By Dushyant Shekhawat
Just this week, I was faced with the millennial version of Sophie’s Choice. My hard drive had reached its 1TB capacity and I had to make some hard choices. I looked at my list of shows – Becker, Whose Line Is It Anyway?, F.R.I.E.N.D.S. And taking up huge chunks of memory, was Seinfeld.
My finger hovered over Seinfeld. If I had to choose one sitcom about a scraggly group of friends making it in NYC, it should be F.R.I.E.N.D.S, right? The show that shaped our ’90s childhood, had all the happy endings, the easy jokes, likeable and good-looking characters, who never did a mean thing in their life. F.R.I.E.N.D.S gave me the raindrops-and-roses kind of vibe, in which my 11-year-old world was wrapped up tight.
But the 25-year-old me decided to give Seinfeld another shot before pressing the kill button and after three random episodes of watching Jerry Seinfeld and his dysfunctional and far-from-good-looking gang grapple with the banalities of life, from the amount of time to be spent waiting on tables at restaurants, to the finer aspects of masturbation, and dreadfulness of small talk, I began wondering how I’d thought this was not my idea of funny.
Unlike F.R.I.E.N.D.S, Seinfeld did not try to make its central characters likeable or aspirational. We all wanted to be as popular with the opposite sex as Joey or marry our passion and our careers like Rachel, but no one in the world wanted to live Elaine or George’s life for even a second. In Seinfeld, humour was drawn from the fact that the characters were out-of-touch, self-obsessed, and that they refused to change. F.R.I.E.N.D.S was successful because of its characters, setting, and morals; Seinfeld was successful in spite of them.
In the ’90s, cynicism had not caught on, likeability scored high, and eccentricity was not celebrated.
“No hugs, no learning” was the philosophy that guided Jerry Seinfeld and Larry David when they wrote the show, and it’s this unapologetic approach to eliciting laughs that elevates Seinfeld to the pantheon of great TV. If you watch F.R.I.E.N.D.S today, you realise that what passed for humour in 2000, doesn’t always elicit a laugh in 2017. It’s hard to smile at their jokes because the characters were interpretations of how young adulthood is supposed to be. Seinfeld dialled up the comedy, dropped the preachiness, and showed us adulthood the way it would actually turn out to be. Watching George cheap out on a hospital bill and opt for “holistic healing” that ends up making his condition worse, is funny because we all know someone who would be capable of doing that in real life.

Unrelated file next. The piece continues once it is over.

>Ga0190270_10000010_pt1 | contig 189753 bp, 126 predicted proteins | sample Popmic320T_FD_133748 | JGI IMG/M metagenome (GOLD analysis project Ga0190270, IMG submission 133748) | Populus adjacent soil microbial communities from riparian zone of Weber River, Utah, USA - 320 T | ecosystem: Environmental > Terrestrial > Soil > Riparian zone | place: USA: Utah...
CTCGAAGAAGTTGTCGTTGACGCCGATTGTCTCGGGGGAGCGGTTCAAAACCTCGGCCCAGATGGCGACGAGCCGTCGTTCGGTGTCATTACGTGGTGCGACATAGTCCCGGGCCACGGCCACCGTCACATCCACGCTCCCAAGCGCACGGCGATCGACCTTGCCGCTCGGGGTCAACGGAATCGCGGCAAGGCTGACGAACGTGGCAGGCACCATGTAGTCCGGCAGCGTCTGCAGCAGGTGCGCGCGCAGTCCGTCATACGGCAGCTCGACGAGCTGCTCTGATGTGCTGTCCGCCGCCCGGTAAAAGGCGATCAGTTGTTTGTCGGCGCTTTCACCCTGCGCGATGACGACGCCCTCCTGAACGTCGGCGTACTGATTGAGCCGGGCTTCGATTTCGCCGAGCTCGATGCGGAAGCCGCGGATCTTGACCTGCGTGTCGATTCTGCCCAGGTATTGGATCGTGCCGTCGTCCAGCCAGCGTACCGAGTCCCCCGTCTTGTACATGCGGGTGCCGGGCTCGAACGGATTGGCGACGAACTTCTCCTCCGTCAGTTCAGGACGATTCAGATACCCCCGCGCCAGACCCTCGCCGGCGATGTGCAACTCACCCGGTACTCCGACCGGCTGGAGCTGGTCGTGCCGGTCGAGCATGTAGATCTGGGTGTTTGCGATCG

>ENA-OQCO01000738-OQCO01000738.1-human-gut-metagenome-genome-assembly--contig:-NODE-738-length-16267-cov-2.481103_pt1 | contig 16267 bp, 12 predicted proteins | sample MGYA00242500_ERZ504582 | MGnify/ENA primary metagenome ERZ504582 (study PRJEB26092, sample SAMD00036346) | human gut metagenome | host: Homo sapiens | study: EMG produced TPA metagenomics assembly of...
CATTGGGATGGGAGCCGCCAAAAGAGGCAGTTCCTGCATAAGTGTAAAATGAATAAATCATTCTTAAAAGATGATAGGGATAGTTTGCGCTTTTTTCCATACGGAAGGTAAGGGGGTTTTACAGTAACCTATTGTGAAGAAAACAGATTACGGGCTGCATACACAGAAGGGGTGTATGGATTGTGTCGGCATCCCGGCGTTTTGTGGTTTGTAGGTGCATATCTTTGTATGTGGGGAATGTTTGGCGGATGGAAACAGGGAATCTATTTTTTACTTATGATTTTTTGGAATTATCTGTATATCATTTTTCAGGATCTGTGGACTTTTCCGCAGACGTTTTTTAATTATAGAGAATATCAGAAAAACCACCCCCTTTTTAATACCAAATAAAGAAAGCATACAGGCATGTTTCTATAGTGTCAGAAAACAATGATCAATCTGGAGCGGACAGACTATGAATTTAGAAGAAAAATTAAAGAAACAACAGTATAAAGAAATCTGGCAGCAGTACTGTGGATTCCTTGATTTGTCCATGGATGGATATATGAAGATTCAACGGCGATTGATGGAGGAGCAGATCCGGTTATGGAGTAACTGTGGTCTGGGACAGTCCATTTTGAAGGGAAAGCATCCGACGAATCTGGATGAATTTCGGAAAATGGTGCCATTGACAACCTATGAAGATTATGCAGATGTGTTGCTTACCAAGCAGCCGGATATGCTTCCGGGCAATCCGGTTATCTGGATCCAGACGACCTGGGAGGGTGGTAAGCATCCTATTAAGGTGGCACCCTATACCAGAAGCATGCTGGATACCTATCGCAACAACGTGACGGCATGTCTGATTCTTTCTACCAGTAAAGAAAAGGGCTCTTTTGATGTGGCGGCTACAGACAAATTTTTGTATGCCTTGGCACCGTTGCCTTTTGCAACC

This probably is why the exploits of Seinfeld and Co hold up amazingly well in 2017, even though these jokes, these characters were imagined in 1989, when a different kind of world was at play. In the ’90s, cynicism had not caught on, likeability scored high, and eccentricity was not celebrated.
Even though the world thinks of Kramer as the king of eccentricity, Elaine, I discovered, was the most singular character created at a time when feminism was not a full stop to every conversation. Elaine hung out with the guys and cracked dirty jokes, she could be completely asexual or highly charged with sexual energy depending on the situation, and she was just as promiscuous and commitment-phobic as the men on the show. She’s hardly everyone’s favourite character from Seinfeld (and if she were real, she wouldn’t give a fuck about it), but there’s no doubt she was one of the most empowered women characters on TV at the time.
It’s this attitude that puts Seinfeld in the realm of great TV, while F.R.I.E.N.D.S remains a great sitcom. The latter will forever top nostalgia listicles, and have its quotes featured on Buzzfeed, but the former has earned the right to be mentioned alongside Golden Age shows like The Wire, Breaking Bad, and Game of Thrones, despite coming well before them, as a pivotal series that redrew the map for TV entertainment.
While F.R.I.E.N.D.S promised that they’ll “be there for you”, in today’s world, it’s Seinfeld that is “the master of this domain”.
Featured image credits: Akshita Monga/Arré
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